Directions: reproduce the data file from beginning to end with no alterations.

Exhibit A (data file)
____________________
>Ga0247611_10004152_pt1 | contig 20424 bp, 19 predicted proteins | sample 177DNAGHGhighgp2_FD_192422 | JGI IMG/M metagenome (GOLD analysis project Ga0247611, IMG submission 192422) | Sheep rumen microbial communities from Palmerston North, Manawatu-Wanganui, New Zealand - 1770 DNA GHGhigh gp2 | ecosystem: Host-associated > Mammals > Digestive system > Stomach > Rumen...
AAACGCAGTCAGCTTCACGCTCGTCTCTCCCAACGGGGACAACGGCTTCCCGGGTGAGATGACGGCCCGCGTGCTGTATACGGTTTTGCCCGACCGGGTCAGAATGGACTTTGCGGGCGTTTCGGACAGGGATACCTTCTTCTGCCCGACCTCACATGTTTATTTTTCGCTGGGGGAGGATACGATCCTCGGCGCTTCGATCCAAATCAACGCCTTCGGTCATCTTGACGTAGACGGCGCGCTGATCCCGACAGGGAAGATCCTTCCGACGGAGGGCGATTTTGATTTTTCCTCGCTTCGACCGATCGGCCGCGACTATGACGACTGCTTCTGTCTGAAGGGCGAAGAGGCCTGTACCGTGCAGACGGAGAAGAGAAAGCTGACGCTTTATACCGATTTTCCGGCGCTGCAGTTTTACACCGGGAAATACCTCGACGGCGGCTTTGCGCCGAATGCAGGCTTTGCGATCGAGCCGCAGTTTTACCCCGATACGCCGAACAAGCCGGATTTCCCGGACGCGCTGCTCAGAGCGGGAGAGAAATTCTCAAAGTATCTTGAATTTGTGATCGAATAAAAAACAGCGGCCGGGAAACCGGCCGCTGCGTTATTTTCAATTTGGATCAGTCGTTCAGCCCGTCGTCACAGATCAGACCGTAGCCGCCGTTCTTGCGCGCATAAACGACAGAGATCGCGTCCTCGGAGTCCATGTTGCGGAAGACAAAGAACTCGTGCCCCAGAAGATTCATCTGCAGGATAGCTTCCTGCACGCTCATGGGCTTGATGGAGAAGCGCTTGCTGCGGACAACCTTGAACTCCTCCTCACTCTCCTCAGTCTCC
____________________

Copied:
>Ga0247611_10004152_pt1 | contig 20424 bp, 19 predicted proteins | sample 177DNAGHGhighgp2_FD_192422 | JGI IMG/M metagenome (GOLD analysis project Ga0247611, IMG submission 192422) | Sheep rumen microbial communities from Palmerston North, Manawatu-Wanganui, New Zealand - 1770 DNA GHGhigh gp2 | ecosystem: Host-associated > Mammals > Digestive system > Stomach > Rumen...
AAACGCAGTCAGCTTCACGCTCGTCTCTCCCAACGGGGACAACGGCTTCCCGGGTGAGATGACGGCCCGCGTGCTGTATACGGTTTTGCCCGACCGGGTCAGAATGGACTTTGCGGGCGTTTCGGACAGGGATACCTTCTTCTGCCCGACCTCACATGTTTATTTTTCGCTGGGGGAGGATACGATCCTCGGCGCTTCGATCCAAATCAACGCCTTCGGTCATCTTGACGTAGACGGCGCGCTGATCCCGACAGGGAAGATCCTTCCGACGGAGGGCGATTTTGATTTTTCCTCGCTTCGACCGATCGGCCGCGACTATGACGACTGCTTCTGTCTGAAGGGCGAAGAGGCCTGTACCGTGCAGACGGAGAAGAGAAAGCTGACGCTTTATACCGATTTTCCGGCGCTGCAGTTTTACACCGGGAAATACCTCGACGGCGGCTTTGCGCCGAATGCAGGCTTTGCGATCGAGCCGCAGTTTTACCCCGATACGCCGAACAAGCCGGATTTCCCGGACGCGCTGCTCAGAGCGGGAGAGAAATTCTCAAAGTATCTTGAATTTGTGATCGAATAAAAAACAGCGGCCGGGAAACCGGCCGCTGCGTTATTTTCAATTTGGATCAGTCGTTCAGCCCGTCGTCACAGATCAGACCGTAGCCGCCGTTCTTGCGCGCATAAACGACAGAGATCGCGTCCTCGGAGTCCATGTTGCGGAAGACAAAGAACTCGTGCCCCAGAAGATTCATCTGCAGGATAGCTTCCTGCACGCTCATGGGCTTGATGGAGAAGCGCTTGCTGCGGACAACCTTGAACTCCTCCTCACTCTCCTCAGTCTCC